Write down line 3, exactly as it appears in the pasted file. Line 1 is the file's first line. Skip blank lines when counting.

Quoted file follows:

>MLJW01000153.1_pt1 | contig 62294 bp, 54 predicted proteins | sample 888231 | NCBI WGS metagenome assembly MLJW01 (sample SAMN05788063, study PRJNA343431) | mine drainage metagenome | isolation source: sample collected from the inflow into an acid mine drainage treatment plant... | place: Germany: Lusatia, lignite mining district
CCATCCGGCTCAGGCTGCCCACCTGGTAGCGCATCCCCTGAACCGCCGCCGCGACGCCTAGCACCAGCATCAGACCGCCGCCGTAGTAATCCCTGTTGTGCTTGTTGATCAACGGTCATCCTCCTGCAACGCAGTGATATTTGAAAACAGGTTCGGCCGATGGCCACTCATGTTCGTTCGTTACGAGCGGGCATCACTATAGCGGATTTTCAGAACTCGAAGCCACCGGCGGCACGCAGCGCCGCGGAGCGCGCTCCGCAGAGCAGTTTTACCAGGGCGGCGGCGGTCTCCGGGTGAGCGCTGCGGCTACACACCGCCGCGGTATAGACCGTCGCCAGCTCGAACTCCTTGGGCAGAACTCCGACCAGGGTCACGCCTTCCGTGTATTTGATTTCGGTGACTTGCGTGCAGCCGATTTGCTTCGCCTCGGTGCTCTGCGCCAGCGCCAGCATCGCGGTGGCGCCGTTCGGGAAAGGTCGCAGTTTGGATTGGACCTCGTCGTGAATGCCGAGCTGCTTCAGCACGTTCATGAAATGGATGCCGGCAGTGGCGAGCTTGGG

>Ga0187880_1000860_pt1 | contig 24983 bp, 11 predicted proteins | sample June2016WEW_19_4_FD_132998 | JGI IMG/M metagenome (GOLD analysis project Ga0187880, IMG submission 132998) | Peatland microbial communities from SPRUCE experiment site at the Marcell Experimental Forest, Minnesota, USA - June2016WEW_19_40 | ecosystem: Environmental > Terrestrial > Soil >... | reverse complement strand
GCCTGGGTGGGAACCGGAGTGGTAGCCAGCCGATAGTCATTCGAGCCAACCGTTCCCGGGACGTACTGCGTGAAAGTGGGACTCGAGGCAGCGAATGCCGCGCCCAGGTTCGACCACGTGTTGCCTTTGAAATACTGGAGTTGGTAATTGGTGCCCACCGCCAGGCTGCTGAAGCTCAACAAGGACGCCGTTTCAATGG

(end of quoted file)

>Ga0187880_1000860_pt1 | contig 24983 bp, 11 predicted proteins | sample June2016WEW_19_4_FD_132998 | JGI IMG/M metagenome (GOLD analysis project Ga0187880, IMG submission 132998) | Peatland microbial communities from SPRUCE experiment site at the Marcell Experimental Forest, Minnesota, USA - June2016WEW_19_40 | ecosystem: Environmental > Terrestrial > Soil >... | reverse complement strand